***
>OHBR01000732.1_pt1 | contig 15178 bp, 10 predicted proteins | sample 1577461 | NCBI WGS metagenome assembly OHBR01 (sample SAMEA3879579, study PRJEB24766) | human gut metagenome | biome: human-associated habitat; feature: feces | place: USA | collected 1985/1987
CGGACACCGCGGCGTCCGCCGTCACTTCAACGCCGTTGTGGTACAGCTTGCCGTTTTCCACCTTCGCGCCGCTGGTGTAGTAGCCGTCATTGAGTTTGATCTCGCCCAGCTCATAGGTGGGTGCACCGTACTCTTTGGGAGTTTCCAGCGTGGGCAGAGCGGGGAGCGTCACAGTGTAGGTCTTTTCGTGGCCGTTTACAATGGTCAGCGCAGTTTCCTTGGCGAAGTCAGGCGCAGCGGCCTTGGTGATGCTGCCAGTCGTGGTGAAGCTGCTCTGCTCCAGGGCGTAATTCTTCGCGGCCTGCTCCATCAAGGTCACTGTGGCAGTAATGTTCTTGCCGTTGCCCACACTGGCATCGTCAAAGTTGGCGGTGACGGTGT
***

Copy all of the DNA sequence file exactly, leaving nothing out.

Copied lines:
>OHBR01000732.1_pt1 | contig 15178 bp, 10 predicted proteins | sample 1577461 | NCBI WGS metagenome assembly OHBR01 (sample SAMEA3879579, study PRJEB24766) | human gut metagenome | biome: human-associated habitat; feature: feces | place: USA | collected 1985/1987
CGGACACCGCGGCGTCCGCCGTCACTTCAACGCCGTTGTGGTACAGCTTGCCGTTTTCCACCTTCGCGCCGCTGGTGTAGTAGCCGTCATTGAGTTTGATCTCGCCCAGCTCATAGGTGGGTGCACCGTACTCTTTGGGAGTTTCCAGCGTGGGCAGAGCGGGGAGCGTCACAGTGTAGGTCTTTTCGTGGCCGTTTACAATGGTCAGCGCAGTTTCCTTGGCGAAGTCAGGCGCAGCGGCCTTGGTGATGCTGCCAGTCGTGGTGAAGCTGCTCTGCTCCAGGGCGTAATTCTTCGCGGCCTGCTCCATCAAGGTCACTGTGGCAGTAATGTTCTTGCCGTTGCCCACACTGGCATCGTCAAAGTTGGCGGTGACGGTGT